TO PREVENT the exposure of this bluff, the ultra-Orthodox networks refuse to participate in the Meitzav (GEMS) exams (similar to exams such as the TIMSS and the PISA, used in other countries) and the like. Unfortunately, the authorities have capitulated to the ultra-Orthodox parties’ extortion and resigned themselves to very partial participation in the exams (Maayan Hachinuch Hatorani) or outright refusal to participate (Chinuch Atzmai).

An analysis, by Hiddush – For Religious Freedom and Equality, of results of the GEMS exams in 2017 (the last year in which the exams were held) tells the whole story: Most of the schools for boys under the control of Shas showed student achievements that were in the bottom tenth percentile or close to it in the subjects of mathematics and Hebrew language (the Ashkenazi schools of Agudat Yisrael refused to participate in the exam, as previously mentioned.) On the other hand, most of the girls’ schools, in which core studies are generally taught, achieved similar results to students in state education in these subjects.

The consequences

The demands to enforce core studies do not arise from hatred of the ultra-Orthodox but stem from concern for the future and economic well-being of Israel. All the economic experts in Israel, from the former governor of the Bank of Israel, Prof. Stanley Fischer, to Prof. Dan Ben-David, (an economist who has been researching the subject for many years and who heads the Shoresh Institution for Socioeconomic Research) have been warning for years about the devastating economic consequences of the ultra-Orthodox leadership’s refusal to allow core curricular studies in its schools for boys.

This was also the position of Prof. Eugene Kendall, former chairman of the National Economic Council, and of Finance Ministry experts, as for example in a report published as part of the Chief Economist’s Division in 2015. In this study, which examined the implications of the demographic forecasts of the Central Bureau of Statistics on Israeli economy, the conclusion was that Israel was headed down a path of economic suicide and bankruptcy.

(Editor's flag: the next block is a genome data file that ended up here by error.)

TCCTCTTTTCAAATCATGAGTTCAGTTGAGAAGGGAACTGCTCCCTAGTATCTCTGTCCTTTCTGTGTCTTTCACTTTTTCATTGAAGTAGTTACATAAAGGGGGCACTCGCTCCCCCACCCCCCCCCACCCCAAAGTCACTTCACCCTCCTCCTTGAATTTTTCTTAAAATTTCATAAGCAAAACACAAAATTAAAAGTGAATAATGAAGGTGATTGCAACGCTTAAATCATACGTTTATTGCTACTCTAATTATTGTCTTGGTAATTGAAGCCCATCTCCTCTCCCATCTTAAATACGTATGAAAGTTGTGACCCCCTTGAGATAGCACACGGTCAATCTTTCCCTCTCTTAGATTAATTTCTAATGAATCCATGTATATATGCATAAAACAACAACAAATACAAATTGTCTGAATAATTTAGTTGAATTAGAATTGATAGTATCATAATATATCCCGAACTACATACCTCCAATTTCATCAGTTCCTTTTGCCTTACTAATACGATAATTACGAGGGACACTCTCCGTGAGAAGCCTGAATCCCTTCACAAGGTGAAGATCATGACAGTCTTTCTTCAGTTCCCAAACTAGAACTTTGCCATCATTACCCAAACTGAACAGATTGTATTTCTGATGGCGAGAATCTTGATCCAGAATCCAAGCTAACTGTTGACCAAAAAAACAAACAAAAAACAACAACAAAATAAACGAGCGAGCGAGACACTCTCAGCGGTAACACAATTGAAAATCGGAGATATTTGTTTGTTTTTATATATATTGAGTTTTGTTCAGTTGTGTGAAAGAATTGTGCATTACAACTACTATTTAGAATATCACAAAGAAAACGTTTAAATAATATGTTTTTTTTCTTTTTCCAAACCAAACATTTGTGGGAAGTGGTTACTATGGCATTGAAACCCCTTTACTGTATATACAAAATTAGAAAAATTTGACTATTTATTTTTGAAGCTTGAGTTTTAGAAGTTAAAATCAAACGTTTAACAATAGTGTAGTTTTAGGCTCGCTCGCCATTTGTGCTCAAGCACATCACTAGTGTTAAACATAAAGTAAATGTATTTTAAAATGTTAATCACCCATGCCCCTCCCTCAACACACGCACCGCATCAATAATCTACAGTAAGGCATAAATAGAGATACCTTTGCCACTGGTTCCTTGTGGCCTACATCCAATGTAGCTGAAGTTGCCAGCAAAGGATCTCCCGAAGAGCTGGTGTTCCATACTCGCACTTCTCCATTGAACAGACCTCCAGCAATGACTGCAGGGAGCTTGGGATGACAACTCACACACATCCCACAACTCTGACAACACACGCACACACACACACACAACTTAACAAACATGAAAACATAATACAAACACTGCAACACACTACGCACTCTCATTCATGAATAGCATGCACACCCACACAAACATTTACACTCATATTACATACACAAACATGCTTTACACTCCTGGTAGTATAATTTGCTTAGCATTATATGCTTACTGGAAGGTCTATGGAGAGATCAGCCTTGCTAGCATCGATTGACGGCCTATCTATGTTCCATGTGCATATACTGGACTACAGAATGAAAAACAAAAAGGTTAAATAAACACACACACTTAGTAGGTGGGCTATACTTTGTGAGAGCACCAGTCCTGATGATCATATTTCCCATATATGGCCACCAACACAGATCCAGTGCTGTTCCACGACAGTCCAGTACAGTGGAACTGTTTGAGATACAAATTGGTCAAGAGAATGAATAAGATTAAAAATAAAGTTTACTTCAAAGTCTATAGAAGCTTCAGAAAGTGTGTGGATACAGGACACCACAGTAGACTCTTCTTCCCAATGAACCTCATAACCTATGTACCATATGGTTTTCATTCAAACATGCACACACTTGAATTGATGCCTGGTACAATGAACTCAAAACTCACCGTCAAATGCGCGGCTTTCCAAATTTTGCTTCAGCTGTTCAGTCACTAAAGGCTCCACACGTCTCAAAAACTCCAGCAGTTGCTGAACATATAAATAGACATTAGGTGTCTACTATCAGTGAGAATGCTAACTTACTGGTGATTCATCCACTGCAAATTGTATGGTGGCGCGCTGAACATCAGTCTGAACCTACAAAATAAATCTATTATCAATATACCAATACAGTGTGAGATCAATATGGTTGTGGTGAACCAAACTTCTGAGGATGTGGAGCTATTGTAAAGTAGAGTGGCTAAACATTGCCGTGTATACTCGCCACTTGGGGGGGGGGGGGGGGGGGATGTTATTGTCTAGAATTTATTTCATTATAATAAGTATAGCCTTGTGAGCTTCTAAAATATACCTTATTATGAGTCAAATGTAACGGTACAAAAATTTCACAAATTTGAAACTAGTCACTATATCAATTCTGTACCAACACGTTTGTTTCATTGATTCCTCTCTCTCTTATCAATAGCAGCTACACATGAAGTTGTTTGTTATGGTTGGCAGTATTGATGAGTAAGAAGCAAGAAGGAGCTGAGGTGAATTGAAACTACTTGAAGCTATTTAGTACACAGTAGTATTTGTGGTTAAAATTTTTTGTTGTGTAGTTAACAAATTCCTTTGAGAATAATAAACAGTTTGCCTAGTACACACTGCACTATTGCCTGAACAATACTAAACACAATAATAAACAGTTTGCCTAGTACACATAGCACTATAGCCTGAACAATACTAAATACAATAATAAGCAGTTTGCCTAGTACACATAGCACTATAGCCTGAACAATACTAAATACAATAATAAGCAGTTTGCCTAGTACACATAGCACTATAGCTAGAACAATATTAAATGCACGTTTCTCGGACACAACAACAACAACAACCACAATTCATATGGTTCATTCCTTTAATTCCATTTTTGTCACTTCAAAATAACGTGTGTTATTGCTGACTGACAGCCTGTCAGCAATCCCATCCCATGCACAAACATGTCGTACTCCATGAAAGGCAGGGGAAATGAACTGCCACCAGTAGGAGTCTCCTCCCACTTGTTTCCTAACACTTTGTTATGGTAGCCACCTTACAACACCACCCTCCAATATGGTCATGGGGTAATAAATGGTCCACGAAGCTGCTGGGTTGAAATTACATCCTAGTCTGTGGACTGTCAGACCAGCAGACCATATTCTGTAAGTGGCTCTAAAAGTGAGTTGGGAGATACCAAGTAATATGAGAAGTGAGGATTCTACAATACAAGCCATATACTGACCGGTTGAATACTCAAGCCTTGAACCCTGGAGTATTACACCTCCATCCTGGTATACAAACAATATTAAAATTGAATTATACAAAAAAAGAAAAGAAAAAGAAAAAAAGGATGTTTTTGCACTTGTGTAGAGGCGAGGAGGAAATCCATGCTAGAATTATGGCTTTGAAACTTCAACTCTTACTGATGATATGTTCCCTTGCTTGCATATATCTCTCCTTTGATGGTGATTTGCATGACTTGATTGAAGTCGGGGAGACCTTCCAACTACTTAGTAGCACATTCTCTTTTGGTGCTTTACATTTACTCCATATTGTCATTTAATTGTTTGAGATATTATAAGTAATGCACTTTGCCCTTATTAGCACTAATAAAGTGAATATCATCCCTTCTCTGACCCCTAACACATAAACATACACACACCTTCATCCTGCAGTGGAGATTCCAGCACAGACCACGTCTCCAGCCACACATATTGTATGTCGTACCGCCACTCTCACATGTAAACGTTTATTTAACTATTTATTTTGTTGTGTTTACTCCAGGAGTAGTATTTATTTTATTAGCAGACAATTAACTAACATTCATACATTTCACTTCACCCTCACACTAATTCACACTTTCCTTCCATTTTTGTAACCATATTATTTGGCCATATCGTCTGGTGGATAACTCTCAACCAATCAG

It warned that Israel needs to cope especially with the lack of integration of ultra-Orthodox men in the labor market and the refusal to teach core studies in male ultra-Orthodox education, in a reality in which there is quick growth of the ultra-Orthodox sector. According to the forecasts of the Central Bureau of Statistics, the ultra-Orthodox sector in Israel in 2065 will amount to more than 30% of the population.

You cannot have your cake and eat it, too: to claim on the one hand that the ultra-Orthodox educational networks are fulfilling their commitment to teach 100% of the core studies, and on the other hand to refuse participation in external objective examinations. If the ultra-Orthodox leadership wants to inculcate ignorance of core studies among generations of young boys, so as to ensure that they remain in yeshivas and would lack the tools necessary for a modern economy and sustaining the needs of their families – with all due respect, let them bear the cost of this education by themselves.

The findings of the GEMS exam illustrate the collusion, which is shared by politicians from all shades of the political spectrum and senior officials from the Ministry of Education, who have preferred to shut their eyes over the years and avoid any real action to put a stop to it. The refusal to cooperate with external testing stems first and foremost from the clear realization of what their findings will reveal, and a preference for continuing to make-believe, while perpetuating ignorance in basic areas of knowledge.

This, then, is why the finance minister’s initiative is so important and so urgent, and why the demand that the funding of the education networks of the ultra-Orthodox parties should be based on an external and objective examination of their commitment to truly teach core studies is so justified. This is an interest of the highest order for Israel and Judaism.

The writer heads Hiddush, an Israel-Diaspora partnership for religious freedom and equality.